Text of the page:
I was in the fifth grade in a small town in Utah. At the start of the school year, my friends and I saw an unfamiliar face. It was clear from the start that the newcomer, Ruth, would not be included in our social circle.
Her father was a laborer, and her family lived in a neighborhood that was far from fashionable. Every day, she wore the same faded maroon dress and too-big blue sneakers. "Where did you find that dress -- in the garbage?" we asked.
Ruth's sack lunch always contained one slice of bread, an unpeeled carrot or potato and a small bottle of raw milk. Because this was the same food we'd fed rats in a science experiment, we made squeaking sounds as we passed her in the cafeteria. After that, Ruth ate outside, even when the cold winds of October and November blew.
Auditions for the Christmas play were held after Thanksgiving. Most people in town attended the school's annual Christmas program. While other classes sang songs and performed skits, the play was reserved for fifth graders. The starring roles were Mary and Joseph. When my audition came, I spoke my lines as loudly as I could. "Come, Mary, we must travel to Bethlehem." I sat down, barely daring to hope. Could I be Joseph?
The next day my friends and I listened anxiously as our teacher, Mr. Russon, read from his list. Finally, he said, "Joseph will be played by Timothy."
I was delighted, but at once tense again. Which of the popular girls would perform alongside me?
"And the part of Mary goes to ... Ruth."
Ruth? As far as we knew, she hadn't even tried out. This was an outrage!
If Ruth was going to be Mary, we decided, we'd make this the worst Christmas play ever. In practices, verses were sung out of order, lines spoken with sarcasm, stage directions ignored. Each error produced much laughter. When the teachers' backs were turned, we made faces at Ruth. We hoped she'd quit the play.
Then came the dress rehersal. Ruth had always practiced her song while the rest of us were at recess. Now as she started to sing, one of the shepherds poked her from behind. Her voice cracked as she tried to get a breath. We laughed harder than ever. Our music teacher stopped the pianist. We were the worst group of fifth-graders ever, the teacher told us. This year there would be no play!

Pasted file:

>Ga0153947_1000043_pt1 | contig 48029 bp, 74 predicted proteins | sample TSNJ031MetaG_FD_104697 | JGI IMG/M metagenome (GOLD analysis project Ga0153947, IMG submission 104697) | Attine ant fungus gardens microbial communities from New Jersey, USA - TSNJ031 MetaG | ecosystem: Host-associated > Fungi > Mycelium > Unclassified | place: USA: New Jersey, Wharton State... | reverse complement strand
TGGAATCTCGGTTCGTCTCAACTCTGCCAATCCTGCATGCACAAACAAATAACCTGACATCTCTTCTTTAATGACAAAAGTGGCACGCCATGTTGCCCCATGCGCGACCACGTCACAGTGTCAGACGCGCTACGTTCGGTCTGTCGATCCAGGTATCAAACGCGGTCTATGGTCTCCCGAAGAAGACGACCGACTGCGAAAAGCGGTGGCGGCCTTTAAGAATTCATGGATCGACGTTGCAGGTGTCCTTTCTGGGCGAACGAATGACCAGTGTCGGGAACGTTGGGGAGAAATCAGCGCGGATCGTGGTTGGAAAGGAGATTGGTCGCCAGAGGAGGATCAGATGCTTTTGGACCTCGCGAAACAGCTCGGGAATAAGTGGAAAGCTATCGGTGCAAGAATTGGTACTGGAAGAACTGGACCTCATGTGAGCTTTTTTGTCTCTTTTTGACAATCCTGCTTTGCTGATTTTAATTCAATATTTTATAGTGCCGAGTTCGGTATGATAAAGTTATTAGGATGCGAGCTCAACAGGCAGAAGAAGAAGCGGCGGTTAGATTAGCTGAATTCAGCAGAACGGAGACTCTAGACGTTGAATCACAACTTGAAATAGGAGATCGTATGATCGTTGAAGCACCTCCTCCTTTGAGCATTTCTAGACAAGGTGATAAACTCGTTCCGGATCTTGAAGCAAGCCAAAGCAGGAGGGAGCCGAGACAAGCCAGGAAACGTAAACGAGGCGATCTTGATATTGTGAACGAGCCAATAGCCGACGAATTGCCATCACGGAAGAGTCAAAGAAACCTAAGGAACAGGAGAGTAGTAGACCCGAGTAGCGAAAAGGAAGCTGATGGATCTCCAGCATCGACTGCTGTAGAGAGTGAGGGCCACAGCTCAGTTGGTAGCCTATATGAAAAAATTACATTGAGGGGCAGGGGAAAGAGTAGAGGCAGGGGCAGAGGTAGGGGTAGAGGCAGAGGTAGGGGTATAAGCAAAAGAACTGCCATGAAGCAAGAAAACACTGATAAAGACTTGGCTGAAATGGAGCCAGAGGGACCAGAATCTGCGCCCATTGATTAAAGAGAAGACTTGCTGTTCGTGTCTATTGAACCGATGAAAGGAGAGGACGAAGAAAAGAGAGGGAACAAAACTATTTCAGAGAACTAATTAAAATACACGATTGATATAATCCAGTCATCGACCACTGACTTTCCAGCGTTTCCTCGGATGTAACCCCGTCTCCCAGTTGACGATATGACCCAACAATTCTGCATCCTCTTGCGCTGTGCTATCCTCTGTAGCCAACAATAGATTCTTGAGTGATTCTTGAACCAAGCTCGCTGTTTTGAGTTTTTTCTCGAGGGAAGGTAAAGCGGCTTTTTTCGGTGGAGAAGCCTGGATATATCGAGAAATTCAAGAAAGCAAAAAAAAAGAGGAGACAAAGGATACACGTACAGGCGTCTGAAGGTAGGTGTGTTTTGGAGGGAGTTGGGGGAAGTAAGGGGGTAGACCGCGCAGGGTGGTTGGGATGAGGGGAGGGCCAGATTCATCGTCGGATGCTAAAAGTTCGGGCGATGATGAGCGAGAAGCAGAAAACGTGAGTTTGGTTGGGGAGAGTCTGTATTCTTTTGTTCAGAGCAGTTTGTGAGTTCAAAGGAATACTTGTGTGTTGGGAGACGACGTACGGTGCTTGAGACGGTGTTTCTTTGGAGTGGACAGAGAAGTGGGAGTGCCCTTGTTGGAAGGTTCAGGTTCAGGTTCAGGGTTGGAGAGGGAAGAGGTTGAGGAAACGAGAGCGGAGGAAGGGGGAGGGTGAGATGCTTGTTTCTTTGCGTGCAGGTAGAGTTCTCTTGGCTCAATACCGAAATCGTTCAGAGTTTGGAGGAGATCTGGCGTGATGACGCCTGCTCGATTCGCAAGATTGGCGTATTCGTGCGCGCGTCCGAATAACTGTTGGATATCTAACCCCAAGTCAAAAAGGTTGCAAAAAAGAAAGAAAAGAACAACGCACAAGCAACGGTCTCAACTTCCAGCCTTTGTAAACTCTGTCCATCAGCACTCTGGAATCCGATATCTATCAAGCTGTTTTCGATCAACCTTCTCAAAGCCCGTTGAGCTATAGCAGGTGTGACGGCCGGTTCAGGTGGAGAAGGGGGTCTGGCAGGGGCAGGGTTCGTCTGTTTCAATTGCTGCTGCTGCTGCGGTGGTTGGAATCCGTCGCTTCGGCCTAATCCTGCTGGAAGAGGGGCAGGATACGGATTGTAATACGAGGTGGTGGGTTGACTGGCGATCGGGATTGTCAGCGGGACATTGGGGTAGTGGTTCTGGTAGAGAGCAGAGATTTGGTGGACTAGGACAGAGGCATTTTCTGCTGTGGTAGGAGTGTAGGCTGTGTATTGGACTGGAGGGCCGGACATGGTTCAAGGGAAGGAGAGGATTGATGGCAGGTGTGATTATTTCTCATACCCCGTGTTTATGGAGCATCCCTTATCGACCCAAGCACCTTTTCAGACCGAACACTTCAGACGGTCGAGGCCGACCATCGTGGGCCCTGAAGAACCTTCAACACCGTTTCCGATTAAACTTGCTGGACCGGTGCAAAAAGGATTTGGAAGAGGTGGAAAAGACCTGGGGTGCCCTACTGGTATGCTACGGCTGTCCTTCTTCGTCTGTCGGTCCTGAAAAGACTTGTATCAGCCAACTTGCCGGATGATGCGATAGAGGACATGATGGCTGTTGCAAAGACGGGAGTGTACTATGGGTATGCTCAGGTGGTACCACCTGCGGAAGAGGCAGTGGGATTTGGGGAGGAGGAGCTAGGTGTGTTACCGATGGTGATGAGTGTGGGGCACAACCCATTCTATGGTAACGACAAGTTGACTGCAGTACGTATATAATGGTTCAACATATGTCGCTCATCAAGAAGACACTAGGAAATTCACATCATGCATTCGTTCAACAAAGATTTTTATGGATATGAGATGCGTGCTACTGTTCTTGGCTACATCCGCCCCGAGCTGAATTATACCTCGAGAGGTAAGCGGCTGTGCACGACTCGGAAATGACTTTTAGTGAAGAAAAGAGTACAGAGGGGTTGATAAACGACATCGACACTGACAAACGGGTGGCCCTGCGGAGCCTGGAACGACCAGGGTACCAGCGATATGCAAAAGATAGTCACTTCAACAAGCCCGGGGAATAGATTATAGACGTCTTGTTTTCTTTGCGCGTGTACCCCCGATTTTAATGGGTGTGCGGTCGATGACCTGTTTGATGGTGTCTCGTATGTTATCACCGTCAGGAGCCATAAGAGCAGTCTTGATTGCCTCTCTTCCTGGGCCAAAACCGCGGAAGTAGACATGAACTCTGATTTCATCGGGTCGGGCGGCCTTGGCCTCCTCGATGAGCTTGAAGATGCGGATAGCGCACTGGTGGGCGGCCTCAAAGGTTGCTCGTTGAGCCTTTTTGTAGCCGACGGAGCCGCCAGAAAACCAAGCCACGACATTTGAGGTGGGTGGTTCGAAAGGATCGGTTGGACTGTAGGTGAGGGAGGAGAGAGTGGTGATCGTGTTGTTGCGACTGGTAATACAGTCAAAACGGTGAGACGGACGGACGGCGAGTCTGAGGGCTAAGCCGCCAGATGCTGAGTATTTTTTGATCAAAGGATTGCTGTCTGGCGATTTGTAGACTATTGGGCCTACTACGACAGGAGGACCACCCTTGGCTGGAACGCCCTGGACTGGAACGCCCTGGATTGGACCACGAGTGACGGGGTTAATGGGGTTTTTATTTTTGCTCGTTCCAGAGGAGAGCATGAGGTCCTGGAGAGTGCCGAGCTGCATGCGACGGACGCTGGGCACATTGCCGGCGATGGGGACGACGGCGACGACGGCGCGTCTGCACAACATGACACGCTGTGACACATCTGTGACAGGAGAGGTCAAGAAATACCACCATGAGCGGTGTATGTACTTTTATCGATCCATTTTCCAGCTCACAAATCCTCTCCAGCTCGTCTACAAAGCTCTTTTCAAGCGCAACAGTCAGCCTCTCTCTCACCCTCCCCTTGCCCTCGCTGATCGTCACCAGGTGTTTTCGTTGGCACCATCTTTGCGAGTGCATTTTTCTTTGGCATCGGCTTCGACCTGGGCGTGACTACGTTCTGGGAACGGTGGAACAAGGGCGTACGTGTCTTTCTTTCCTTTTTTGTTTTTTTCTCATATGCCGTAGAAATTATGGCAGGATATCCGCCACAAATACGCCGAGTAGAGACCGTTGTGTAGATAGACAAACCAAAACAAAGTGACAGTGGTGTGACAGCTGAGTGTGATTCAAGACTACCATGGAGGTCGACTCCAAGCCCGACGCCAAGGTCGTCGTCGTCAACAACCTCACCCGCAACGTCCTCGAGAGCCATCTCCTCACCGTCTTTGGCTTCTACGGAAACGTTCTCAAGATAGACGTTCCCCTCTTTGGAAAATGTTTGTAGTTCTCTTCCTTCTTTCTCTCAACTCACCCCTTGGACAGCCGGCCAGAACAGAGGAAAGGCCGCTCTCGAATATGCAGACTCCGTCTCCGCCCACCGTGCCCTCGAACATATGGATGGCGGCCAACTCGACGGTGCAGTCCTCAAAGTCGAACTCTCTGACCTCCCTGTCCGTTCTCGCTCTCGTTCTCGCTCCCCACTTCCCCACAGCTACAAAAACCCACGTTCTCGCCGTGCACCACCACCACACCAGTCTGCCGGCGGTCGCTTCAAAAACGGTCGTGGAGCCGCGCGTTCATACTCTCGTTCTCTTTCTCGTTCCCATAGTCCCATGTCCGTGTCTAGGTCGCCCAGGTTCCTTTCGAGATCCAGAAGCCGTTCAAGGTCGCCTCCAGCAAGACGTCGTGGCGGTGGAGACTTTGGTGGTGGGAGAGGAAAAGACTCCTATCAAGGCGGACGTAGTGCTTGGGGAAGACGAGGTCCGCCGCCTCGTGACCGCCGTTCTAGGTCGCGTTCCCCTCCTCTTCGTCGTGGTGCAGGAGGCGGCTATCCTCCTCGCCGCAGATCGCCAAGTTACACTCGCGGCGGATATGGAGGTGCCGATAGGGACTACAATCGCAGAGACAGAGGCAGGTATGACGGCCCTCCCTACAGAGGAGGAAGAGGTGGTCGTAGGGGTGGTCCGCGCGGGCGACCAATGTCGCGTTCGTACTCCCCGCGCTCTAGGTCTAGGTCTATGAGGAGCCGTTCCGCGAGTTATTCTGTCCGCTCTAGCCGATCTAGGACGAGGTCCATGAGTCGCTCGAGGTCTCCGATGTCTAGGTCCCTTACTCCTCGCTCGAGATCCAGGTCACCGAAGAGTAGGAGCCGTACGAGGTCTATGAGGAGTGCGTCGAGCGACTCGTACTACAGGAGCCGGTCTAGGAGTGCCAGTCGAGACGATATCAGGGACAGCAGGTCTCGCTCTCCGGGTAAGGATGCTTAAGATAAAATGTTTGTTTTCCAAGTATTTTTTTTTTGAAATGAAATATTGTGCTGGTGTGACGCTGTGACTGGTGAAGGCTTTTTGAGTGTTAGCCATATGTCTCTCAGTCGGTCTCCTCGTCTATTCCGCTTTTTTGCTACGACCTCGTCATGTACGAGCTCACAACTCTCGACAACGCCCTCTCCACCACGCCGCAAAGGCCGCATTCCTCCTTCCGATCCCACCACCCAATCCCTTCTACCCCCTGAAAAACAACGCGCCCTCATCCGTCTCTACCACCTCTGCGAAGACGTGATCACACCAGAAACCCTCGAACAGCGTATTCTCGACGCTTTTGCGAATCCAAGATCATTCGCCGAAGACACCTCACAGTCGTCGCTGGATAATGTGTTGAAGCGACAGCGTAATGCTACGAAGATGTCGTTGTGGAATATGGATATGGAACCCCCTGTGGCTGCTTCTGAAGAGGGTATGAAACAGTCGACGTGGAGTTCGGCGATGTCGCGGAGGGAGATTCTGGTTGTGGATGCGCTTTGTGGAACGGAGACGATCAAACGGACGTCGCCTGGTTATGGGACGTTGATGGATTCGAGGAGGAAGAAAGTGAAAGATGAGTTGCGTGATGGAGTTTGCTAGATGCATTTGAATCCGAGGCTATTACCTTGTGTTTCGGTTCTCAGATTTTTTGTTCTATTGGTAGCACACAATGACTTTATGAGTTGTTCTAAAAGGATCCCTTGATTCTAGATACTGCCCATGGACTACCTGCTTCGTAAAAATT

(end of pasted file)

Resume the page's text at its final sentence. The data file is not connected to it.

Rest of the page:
Christmas Eve arrived, and with it the school program. As usual, the kindergarten sang first; then the other grades followed. Finally the time came for the fifth-grade performance. I squirmed in my seat, worried what Mr. Russon might say about us. "In place of the usual Nativity play," he began, "one of the fifth-graders will sing a solo." We looked at one another in bewilderment.
The curtain opened, and there stood Ruth. She wore a white satin dress with a red sash. Her face glowed as she began to sing. A pure soprano voice rang through the auditorium.
What child is this, who laid to rest,
On Mary's lap is sleeping?
Whom angels greet with anthems sweet,
While shepherds watch are keeping?
At first Ruth looked straight at her parents, a plain-looking couple wearing old clothes. But gradually she sang louder, lifting her head to view the audience. Then she looked up at us, her classmates, as she sang.
This, this is Christ the King,
Whom shepherds guard and angels sing:
Haste, haste to bring him laud,
The babe, the son of Mary.
Abruptly she stopped. After a breathless moment she turned and left the stage. The accompanist behind the upright piano kept playing, then realized no one was singing and stopped. Ruth's parents rushed out.
For a few moments, no one moved. Then someone began to clap. People stood and continued clapping until the room was filled with applause.
We went back to school at the first of the year, but Ruth did not join us. We heard she had moved away, and we never mentioned her name again.
Twenty years have passed. Where is Ruth today? How did our ridicule affect her life? I'll probably never know for sure. I only know that out of our deepest regrets may arise our greatest compassion. I am a teacher and a counselor, trying to encourage people to be honest with themselves and tolerant toward those who are different. And every Christmas the prayer of my own heart lies in the verse Ruth did not complete:
Why lies he in a mean estate
Where ox and ass are feeding?
Good Christian, fear; for sinners here
The silent Word is pleading.